Bank On Yourself | Review

Bank on Yourself Review

This review was written by Linda A Stortz. Linda is a CPA in Florida and also a budget/debt coach with Crown Financial Ministries. Find her at LStortzcpa.com and FinancialPeace4You.com.

I read the book, Bank On Yourself: The Life-Changing Secret to Protecting Your Financial Future, by Pamela Yellen. The author has been a consultant to financial advisors for twenty years. She has investigated hundreds of savings and investing strategies and vehicles before learning about the “Bank on Yourself (or B.O.Y.)” strategy. Her mission is to promote the message of “Bank on Yourself,” which she believes is the most powerful financial secret for all.

The book was written to those who are tired of gambling with their financial future but instead would like a secure and predictable financial future. It reveals the strategy for taking back control of one’s financial future that Wall Street, banks, and credit card companies don’t want people to know.

The author states that the “Bank on Yourself” strategy isn’t something new but has existed for more than one hundred years. The purpose is to let people get back the money that they spend on big-ticket items plus the interest that they pay to financial institutions. In the light of the volatility of today’s stock market, the author presents this strategy as a sure way to fund a retirement plan that one can truly count on.

This strategy requires a person to purchase a special whole life insurance policy that has cash value. It must pay out dividends and must include a paid-up addition rider. These two features will significantly accelerate the growth of the cash value of the plan. By adding the paid-up additions rider, one could have as much as forty times more cash value at the end of the first year than a traditional whole life policy could provide.

How the strategy works

The policyholder takes out such a life insurance policy and pays the policy premiums when due. The value of the policy increases due to the benefits of the dividends and paid-up additions. When the policyholder has a need for money, he/she takes a loan from the policy from its cash value. At present, the IRS doesn’t assess taxes on a policy loan from a life insurance policy, so this loan would be a tax-free loan. Then, the policyholder can set up a repayment plan to pay himself/herself back the amount of the policy loan with interest to the insurance policy. For example, instead of going to a bank for a car loan for $20,000 and then paying the $20,000 back to the bank plus $5,000 interest, a policyholder would borrow the money from his/her cash value of his/her whole life insurance policy and then pay back $20,000 principal plus $5,000 in interest. Instead of the $25,000 being paid to an outside lender, he/she would use $20,000 of his/her own money to build another $5,000. Of course, the first step would be to build up cash value in the policy to start with, but once this is done, the policyholder would be able to go through life never having to pay interest to an outside lender ever again.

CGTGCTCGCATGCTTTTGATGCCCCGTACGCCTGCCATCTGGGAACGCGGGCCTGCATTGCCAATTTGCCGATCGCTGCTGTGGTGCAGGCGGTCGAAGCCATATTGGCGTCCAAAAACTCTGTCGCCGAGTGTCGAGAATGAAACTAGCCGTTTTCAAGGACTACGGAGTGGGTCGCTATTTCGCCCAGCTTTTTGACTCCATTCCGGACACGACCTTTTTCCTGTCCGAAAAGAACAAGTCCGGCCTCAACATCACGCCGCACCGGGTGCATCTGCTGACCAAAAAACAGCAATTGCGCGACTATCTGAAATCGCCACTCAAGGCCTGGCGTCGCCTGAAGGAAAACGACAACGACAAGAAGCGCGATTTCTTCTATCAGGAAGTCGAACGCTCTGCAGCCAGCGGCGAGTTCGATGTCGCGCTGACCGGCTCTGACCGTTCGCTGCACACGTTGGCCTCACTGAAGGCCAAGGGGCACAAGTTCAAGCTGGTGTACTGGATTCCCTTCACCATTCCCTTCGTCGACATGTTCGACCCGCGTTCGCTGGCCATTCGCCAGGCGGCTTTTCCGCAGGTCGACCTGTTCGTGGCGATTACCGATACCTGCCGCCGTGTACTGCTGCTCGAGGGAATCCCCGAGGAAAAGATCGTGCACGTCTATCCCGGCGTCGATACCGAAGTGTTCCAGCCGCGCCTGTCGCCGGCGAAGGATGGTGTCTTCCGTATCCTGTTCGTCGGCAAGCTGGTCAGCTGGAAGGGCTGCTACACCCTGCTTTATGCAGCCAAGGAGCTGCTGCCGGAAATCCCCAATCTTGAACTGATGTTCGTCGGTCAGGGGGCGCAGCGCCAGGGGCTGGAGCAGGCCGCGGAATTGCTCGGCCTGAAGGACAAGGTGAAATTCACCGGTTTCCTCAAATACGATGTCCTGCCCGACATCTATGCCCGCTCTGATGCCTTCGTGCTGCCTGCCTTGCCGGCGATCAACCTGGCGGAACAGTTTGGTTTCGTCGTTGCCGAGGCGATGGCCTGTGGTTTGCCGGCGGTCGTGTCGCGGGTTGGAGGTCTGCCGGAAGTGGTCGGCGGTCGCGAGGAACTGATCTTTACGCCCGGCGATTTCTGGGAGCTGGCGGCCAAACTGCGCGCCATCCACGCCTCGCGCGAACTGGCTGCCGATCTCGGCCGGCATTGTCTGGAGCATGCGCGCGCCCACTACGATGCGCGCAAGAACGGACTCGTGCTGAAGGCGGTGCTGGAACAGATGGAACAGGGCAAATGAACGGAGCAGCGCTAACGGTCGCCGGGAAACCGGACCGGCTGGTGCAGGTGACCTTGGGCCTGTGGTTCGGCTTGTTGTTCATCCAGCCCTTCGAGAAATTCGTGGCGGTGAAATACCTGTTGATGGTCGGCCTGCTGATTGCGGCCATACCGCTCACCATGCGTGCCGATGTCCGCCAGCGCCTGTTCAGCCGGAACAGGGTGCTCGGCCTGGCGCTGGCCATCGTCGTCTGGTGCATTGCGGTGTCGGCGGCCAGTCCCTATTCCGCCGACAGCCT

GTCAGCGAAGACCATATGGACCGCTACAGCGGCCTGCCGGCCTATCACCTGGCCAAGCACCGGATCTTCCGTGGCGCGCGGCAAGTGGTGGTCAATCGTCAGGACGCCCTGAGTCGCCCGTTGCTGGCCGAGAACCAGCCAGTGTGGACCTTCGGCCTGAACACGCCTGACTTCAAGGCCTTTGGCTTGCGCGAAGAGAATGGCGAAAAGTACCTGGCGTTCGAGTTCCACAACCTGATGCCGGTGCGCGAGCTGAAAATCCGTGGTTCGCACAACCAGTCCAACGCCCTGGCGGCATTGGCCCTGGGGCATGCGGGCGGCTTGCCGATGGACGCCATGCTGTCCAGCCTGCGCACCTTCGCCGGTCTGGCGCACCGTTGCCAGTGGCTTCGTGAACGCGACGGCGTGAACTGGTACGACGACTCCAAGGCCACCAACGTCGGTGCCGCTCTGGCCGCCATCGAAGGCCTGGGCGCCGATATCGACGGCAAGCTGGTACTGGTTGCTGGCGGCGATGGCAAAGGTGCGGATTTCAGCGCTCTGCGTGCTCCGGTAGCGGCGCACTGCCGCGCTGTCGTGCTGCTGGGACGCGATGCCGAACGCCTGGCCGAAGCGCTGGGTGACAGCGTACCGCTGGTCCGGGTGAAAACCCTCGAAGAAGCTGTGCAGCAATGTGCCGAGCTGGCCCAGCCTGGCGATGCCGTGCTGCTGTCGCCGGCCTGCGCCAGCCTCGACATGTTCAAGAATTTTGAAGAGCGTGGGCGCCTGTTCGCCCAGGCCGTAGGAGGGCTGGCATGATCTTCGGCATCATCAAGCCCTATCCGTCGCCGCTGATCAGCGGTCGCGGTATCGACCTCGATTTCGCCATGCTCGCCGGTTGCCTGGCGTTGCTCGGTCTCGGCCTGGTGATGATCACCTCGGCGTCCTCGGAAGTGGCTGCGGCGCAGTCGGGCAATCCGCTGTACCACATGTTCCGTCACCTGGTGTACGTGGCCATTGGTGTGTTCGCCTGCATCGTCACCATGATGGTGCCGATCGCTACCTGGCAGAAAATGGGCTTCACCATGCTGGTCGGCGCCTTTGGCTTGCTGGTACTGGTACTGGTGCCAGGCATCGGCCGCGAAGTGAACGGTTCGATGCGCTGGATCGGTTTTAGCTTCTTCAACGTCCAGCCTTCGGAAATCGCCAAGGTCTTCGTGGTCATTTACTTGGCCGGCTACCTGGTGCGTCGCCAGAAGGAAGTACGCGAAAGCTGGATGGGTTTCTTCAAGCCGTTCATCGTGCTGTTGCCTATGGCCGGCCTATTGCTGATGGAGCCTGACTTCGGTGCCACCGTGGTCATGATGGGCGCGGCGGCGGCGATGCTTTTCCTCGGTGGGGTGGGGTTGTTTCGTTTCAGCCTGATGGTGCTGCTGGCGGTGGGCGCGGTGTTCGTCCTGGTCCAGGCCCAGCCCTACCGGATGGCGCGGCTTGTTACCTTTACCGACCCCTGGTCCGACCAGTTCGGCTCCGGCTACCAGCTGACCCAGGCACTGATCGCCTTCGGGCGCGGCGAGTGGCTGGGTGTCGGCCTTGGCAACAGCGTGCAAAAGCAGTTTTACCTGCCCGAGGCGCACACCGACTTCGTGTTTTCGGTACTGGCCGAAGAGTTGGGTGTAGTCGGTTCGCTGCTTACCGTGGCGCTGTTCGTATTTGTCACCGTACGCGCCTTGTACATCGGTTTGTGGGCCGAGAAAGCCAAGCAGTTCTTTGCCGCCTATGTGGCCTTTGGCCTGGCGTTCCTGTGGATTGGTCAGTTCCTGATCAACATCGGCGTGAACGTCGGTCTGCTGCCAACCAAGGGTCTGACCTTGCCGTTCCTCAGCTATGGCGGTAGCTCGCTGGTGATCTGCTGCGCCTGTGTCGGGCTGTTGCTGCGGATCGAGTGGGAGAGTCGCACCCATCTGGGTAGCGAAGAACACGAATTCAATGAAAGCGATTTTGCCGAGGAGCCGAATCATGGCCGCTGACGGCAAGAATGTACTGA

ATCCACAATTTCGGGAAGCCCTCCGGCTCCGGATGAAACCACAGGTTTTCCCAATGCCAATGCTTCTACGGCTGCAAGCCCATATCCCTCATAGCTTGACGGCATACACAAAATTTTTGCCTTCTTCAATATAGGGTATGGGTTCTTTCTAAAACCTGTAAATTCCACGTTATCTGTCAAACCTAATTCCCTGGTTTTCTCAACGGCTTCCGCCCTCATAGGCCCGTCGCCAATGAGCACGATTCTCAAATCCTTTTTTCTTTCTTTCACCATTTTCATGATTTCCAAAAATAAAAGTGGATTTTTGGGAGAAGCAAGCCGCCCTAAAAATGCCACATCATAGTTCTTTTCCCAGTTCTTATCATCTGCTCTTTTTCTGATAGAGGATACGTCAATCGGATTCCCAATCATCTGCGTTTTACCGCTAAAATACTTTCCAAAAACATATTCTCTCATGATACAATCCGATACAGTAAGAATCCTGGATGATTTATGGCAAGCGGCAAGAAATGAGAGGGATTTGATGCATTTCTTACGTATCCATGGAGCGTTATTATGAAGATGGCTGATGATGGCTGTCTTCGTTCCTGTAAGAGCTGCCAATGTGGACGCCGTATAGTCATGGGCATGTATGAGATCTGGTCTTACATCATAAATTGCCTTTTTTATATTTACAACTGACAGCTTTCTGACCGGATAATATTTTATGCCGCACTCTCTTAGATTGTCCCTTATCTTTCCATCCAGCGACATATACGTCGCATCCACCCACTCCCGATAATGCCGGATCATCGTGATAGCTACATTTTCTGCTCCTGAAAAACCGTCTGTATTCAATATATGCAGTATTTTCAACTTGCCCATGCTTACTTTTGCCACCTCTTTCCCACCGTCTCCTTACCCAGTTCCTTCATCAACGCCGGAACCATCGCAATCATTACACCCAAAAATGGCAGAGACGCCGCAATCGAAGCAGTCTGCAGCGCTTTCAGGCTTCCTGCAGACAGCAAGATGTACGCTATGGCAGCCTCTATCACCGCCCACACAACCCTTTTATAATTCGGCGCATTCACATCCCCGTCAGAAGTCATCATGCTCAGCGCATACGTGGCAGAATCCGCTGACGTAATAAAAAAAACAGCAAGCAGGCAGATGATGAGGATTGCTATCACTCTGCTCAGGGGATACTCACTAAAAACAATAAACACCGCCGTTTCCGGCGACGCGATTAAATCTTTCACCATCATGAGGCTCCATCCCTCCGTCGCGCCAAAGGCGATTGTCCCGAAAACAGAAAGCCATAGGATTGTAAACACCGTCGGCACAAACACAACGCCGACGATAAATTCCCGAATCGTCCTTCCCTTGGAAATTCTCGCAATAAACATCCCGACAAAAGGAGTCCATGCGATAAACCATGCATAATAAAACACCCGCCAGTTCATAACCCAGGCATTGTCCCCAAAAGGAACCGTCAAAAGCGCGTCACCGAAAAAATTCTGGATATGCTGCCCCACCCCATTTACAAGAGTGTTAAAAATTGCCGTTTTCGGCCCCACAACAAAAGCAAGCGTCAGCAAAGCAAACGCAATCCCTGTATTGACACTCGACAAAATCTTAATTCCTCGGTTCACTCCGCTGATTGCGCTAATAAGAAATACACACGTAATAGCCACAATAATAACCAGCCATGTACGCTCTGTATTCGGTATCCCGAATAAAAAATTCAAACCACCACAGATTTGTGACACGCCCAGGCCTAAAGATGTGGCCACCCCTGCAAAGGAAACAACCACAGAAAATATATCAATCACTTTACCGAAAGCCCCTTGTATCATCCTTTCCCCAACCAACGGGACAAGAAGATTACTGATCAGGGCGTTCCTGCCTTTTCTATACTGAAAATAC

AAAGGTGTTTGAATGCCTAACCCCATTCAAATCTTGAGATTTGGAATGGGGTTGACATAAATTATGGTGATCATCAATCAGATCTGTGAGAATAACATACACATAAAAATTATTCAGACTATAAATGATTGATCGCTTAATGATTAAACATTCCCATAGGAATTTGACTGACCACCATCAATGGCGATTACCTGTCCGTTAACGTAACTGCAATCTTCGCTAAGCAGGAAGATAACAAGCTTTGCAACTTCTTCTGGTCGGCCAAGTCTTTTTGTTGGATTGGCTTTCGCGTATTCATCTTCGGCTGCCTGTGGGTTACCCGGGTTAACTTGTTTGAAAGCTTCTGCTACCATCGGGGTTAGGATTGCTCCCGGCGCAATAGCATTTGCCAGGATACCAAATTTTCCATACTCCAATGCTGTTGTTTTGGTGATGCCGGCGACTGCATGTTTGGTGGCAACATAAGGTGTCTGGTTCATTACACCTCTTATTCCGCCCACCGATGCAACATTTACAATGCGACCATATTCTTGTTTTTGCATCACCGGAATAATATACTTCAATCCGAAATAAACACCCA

The author points out several benefits of this strategy to the reader to help control your money:

  1. It will help to create your own financing system, so that you can get back the entire purchase price of everything that you buy such as cars, vacations, home repairs, business startups, college education, medical expenses, and retirement funds.
  2. It will help to grow your nest-egg safely every year without losing any sleep over watching the stock market.
  3. It will help to learn a little-known strategy that America’s wealthy have used to legally reduce their taxes.
  4. It will help provide a solid financial plan for the future with no guesswork required.
  5. It will help to establish an emergency fund.
  6. It leaves more wealth to your heirs than you could do otherwise and leave a legacy for future generations by teaching the “Bank on Yourself” strategy to your children and grandchildren to pass on.